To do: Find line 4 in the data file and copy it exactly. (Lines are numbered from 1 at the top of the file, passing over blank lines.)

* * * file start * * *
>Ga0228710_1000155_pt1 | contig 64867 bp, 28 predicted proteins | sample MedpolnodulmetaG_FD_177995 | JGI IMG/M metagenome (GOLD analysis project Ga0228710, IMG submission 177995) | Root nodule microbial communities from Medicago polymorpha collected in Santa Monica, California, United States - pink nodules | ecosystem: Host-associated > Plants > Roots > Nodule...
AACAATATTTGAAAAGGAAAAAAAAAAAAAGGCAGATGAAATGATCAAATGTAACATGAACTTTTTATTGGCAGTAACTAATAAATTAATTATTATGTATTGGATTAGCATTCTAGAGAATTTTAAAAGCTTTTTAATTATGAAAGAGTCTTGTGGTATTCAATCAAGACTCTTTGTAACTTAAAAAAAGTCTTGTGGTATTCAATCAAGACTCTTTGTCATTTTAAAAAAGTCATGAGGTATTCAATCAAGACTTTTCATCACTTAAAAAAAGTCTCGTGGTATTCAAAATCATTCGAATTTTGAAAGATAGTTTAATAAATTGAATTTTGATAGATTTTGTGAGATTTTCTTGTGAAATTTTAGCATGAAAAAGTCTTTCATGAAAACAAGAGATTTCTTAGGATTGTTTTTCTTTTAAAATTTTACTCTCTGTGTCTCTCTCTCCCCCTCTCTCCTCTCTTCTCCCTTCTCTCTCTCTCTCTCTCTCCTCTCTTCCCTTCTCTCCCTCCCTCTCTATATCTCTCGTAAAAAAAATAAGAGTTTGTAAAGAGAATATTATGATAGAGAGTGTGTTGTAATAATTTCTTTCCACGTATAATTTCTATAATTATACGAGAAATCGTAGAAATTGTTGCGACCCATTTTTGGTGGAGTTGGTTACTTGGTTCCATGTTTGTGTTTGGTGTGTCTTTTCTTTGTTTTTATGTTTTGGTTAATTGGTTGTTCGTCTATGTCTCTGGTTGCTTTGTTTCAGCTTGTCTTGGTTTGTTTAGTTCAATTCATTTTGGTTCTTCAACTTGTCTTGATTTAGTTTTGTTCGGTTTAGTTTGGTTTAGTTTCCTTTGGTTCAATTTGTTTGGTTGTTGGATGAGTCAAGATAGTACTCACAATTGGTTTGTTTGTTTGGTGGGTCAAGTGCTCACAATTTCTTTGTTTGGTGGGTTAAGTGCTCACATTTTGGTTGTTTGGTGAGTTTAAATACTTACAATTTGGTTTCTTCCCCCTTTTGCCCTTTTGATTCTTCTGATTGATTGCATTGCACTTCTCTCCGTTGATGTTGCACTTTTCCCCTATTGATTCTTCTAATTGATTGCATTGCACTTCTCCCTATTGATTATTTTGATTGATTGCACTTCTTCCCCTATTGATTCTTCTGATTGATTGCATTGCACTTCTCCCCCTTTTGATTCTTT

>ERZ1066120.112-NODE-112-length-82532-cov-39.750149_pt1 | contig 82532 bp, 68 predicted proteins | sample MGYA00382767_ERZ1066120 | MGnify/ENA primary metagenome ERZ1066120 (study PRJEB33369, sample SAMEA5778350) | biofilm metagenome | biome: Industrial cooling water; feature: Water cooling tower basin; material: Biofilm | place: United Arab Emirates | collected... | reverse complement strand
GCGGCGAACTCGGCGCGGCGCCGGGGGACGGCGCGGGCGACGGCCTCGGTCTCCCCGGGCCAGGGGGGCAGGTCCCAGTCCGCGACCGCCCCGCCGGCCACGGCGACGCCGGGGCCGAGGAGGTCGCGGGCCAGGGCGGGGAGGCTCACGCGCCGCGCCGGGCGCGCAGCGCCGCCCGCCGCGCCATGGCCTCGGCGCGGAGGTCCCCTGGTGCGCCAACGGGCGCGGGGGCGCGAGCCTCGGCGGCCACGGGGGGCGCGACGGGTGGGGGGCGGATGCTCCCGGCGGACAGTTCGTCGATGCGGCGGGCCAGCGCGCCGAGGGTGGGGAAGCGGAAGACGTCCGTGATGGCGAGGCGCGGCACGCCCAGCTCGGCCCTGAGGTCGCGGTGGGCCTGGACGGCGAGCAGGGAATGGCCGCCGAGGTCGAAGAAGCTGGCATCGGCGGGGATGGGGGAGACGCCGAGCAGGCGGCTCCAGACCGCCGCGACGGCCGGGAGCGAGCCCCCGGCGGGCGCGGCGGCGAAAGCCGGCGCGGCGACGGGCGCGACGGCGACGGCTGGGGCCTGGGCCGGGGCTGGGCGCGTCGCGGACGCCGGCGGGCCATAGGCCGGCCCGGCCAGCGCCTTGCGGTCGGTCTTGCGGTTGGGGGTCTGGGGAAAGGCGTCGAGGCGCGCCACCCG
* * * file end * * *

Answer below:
GCGGCGAACTCGGCGCGGCGCCGGGGGACGGCGCGGGCGACGGCCTCGGTCTCCCCGGGCCAGGGGGGCAGGTCCCAGTCCGCGACCGCCCCGCCGGCCACGGCGACGCCGGGGCCGAGGAGGTCGCGGGCCAGGGCGGGGAGGCTCACGCGCCGCGCCGGGCGCGCAGCGCCGCCCGCCGCGCCATGGCCTCGGCGCGGAGGTCCCCTGGTGCGCCAACGGGCGCGGGGGCGCGAGCCTCGGCGGCCACGGGGGGCGCGACGGGTGGGGGGCGGATGCTCCCGGCGGACAGTTCGTCGATGCGGCGGGCCAGCGCGCCGAGGGTGGGGAAGCGGAAGACGTCCGTGATGGCGAGGCGCGGCACGCCCAGCTCGGCCCTGAGGTCGCGGTGGGCCTGGACGGCGAGCAGGGAATGGCCGCCGAGGTCGAAGAAGCTGGCATCGGCGGGGATGGGGGAGACGCCGAGCAGGCGGCTCCAGACCGCCGCGACGGCCGGGAGCGAGCCCCCGGCGGGCGCGGCGGCGAAAGCCGGCGCGGCGACGGGCGCGACGGCGACGGCTGGGGCCTGGGCCGGGGCTGGGCGCGTCGCGGACGCCGGCGGGCCATAGGCCGGCCCGGCCAGCGCCTTGCGGTCGGTCTTGCGGTTGGGGGTCTGGGGAAAGGCGTCGAGGCGCGCCACCCG